However, filtering the data set for possible discrimination can also bring complications. That's why Tobias Krafft, a social computer scientist, approaches de-biasing data sets with caution. Especially when the AI application is already running and the data is subsequently changed. For example, if you simply remove the criterion of gender, this does not rule out proxy variables that closely associated with gender. That might be shoe size, for example, or membership in a soccer club – criteria that are usually associated with males. "The new dataset is still representative of previous decisions," emphasizes Krafft, who conducts research on de-biasing technologies in Katharina Zweig's department at the Algorithmic Accountability Lab at the Technical University of Kaiserslautern. Because of this complexity, Krafft considers this approach to de-biasing data sets to be a method with only limited promise.
Instead, AI experts are increasingly attempting to understand better how AI systems work – and thereby de-biasing their underlying logic. The mechanisms within the AI decision-making process are considered something of a "black box." To solve this problem, research around "explainable AI" or "interpretable machine learning" has emerged in the past few years. "It's important to understand how the neural networks make their decisions," says Ait Si Abbou.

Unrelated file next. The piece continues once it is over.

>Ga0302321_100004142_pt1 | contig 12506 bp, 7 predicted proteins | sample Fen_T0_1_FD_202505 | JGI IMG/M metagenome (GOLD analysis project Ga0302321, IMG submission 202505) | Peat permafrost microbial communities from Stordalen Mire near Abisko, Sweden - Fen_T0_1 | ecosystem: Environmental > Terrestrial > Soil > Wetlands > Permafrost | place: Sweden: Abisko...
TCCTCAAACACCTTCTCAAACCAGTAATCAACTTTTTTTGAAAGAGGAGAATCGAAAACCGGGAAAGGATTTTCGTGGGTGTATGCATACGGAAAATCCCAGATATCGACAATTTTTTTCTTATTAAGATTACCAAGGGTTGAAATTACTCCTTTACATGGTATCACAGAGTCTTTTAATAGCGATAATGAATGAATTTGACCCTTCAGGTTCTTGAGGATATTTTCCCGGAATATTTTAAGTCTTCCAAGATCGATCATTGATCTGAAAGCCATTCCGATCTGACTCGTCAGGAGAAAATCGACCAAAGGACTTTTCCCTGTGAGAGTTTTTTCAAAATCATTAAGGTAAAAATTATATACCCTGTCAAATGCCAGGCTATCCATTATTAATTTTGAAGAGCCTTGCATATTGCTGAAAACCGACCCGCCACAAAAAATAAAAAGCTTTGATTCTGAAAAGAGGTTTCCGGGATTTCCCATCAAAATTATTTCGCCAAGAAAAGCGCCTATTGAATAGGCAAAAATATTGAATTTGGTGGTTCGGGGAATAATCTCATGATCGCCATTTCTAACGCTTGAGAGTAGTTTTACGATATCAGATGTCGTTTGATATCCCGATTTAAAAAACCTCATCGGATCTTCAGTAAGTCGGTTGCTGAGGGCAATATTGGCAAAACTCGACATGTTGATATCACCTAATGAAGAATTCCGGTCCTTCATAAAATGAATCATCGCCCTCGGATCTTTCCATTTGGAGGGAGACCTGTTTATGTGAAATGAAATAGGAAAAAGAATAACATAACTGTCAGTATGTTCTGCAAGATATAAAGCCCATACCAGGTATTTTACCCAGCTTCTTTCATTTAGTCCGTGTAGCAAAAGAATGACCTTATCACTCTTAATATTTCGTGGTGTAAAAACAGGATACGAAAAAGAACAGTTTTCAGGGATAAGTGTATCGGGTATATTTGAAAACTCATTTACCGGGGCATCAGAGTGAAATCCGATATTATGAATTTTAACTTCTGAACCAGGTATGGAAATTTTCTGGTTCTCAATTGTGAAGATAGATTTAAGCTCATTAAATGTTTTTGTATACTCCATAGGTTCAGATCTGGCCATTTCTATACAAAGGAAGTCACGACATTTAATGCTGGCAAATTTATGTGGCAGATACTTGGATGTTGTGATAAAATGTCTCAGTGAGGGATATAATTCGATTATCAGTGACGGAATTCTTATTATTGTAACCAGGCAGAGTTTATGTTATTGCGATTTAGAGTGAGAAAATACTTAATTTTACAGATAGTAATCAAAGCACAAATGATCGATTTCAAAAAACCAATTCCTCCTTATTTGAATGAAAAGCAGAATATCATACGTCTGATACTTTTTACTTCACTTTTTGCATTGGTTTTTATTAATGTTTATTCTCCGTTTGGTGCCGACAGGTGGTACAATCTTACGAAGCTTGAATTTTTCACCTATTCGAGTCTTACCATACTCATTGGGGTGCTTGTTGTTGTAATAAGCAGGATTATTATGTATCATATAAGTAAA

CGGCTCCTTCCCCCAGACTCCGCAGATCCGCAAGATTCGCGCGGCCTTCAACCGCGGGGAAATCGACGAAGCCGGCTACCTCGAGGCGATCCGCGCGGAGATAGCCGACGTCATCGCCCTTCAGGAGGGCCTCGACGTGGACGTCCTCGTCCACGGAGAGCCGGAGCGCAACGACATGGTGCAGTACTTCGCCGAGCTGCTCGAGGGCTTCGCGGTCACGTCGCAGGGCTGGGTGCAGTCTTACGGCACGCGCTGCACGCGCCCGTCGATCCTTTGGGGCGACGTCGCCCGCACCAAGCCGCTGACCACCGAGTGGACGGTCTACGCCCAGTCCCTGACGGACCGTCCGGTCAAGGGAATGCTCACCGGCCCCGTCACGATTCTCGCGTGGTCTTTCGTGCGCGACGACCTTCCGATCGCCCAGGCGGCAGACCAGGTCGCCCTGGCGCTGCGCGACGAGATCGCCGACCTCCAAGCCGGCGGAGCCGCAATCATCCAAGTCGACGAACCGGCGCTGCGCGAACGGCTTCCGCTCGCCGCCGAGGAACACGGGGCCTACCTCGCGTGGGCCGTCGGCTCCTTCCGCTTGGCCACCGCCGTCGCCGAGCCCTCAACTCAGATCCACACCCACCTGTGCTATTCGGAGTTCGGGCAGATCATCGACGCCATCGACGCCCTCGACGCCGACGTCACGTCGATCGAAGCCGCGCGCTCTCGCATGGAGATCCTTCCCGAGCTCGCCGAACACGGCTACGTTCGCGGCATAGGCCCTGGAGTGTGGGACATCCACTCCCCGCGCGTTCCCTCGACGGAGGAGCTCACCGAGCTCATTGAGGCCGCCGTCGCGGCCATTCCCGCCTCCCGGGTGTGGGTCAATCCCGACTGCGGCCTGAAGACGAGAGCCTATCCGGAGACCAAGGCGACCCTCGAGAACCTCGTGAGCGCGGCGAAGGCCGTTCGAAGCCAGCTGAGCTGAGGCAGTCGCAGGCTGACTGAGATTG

"Neural networks are fed data and gain insights by recognizing patterns within the data. This enables them to see subtleties that we humans cannot discern," she says. "But sometimes they find correlations that don't yield causality. This became clear in an AI application designed to recognize horses. The application's performance was considered excellent. But scientists subsequently studied the AI and noticed that all the pictures with a horse were made by a single photographer, and the photographer had included a copyright sign on them. The AI had solved the problem not by recognizing the animals shown, but on the basis of the "copyright sign" correlation.
Understanding algorithmic decisions
This was the conclusion of a study by Dr. Wojciech Samek, head of the artificial intelligence department at the Fraunhofer Heinrich Hertz Institute (HHI), and Klaus-Robert Müller, professor of machine learning at TU Berlin. They developed an analysis method called layer-wise relevance propagation (LRP), which allowed them to investigate which pixels within an image were crucial for the AI's decision.
Using LRP it is possible to track a neural network's "thinking process." A heat map highlights the parts of the picture the AI is using to make its decision. The scientists noticed that the copyright sign was always highlighted, but not the horses in the pictures. This method uses saliency maps, a technique in the field of computer vision. Applying saliency maps to deep-learning processes is just one of many approaches to make AI more explainable.